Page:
By Oswald Sobrino, J.D.; M.A. (Econ.); M.A. (Theo.); M.L. (Master of Latin), doctoral student, University of Florida.

Monday, December 21, 2009

A Lesson from Tolkien's The Silmarillion

Having recently finished a reading of the entire Lord of the Rings trilogy by Tolkien, I have now turned to another of his books, The Silmarillion. I find it uncanny how Tolkien so well expresses the Christian experience. Here is a description that will ring a bell for those also on pilgrimage (the "bell" motif is an intended pun for the liturgically astute):

But of Olorin that tale does not speak; for though he loved the Elves, he walked among them unseen, or in form as one of them, and they did not know whence came the fair visions or the promptings of wisdom that he put into their hearts. In later days he was the friend of all children of Ilúvatar, and took pity on their sorrows; and those who listened to him awoke from despair and put away the imaginations of darkness.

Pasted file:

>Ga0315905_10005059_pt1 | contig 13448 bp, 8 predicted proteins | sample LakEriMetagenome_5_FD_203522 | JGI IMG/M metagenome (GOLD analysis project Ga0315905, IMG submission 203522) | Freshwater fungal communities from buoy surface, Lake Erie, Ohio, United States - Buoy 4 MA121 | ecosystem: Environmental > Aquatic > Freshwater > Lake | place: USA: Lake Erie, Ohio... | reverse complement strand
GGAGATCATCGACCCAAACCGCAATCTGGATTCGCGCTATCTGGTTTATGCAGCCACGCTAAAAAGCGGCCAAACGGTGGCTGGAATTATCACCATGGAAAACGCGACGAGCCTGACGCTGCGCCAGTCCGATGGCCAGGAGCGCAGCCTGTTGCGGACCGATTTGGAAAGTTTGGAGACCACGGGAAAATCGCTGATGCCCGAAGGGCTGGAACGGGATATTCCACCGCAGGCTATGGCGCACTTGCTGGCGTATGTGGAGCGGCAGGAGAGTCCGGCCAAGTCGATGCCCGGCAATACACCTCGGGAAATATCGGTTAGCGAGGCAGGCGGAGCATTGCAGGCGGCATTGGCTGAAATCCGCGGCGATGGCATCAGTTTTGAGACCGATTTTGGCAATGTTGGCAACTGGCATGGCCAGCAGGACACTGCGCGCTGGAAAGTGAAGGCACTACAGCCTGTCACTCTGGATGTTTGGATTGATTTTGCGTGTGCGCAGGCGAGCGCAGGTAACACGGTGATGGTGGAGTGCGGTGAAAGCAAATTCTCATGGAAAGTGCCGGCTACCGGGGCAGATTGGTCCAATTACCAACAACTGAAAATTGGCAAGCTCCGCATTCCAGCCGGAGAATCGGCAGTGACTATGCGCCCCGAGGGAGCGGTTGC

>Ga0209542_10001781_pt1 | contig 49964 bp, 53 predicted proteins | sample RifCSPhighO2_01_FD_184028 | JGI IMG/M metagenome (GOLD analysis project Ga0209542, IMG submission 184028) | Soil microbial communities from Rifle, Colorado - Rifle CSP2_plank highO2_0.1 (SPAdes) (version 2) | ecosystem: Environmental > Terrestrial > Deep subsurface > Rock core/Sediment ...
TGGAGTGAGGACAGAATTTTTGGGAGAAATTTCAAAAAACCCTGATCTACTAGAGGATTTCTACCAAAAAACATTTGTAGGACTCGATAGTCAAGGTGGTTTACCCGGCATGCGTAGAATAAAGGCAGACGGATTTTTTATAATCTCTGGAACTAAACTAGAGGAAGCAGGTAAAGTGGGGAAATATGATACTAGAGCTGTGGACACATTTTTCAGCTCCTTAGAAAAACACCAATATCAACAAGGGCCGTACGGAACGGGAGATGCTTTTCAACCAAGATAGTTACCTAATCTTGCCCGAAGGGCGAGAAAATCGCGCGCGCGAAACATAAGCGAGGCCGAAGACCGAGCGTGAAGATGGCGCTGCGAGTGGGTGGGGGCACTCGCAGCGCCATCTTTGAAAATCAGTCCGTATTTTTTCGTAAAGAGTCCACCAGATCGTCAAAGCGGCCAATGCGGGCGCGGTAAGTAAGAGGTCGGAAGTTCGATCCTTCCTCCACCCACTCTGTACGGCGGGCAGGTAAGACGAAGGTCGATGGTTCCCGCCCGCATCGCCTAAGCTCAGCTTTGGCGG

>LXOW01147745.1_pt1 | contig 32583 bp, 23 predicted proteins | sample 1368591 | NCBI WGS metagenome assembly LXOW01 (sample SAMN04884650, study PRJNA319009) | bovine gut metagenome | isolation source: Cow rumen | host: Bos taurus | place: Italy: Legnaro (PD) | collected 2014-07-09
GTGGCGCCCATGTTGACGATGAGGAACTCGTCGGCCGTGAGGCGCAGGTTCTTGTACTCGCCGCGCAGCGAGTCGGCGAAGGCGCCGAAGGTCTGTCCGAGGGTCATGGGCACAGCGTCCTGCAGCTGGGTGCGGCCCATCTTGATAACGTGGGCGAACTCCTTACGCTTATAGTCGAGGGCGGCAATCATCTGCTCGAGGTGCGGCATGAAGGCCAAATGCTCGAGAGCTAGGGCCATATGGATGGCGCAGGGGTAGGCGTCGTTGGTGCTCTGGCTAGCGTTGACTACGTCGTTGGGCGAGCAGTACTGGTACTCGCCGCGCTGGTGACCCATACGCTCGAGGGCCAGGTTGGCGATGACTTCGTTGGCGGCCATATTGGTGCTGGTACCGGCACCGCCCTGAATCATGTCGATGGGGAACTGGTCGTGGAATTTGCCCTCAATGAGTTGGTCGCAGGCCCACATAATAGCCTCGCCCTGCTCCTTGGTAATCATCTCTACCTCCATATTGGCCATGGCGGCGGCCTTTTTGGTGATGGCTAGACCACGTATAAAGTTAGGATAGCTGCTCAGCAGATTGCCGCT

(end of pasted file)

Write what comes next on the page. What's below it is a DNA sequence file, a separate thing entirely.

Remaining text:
The Silmarillion, in "Of the Maiar," Valaquenta (emphasis added).

Think Holy Spirit.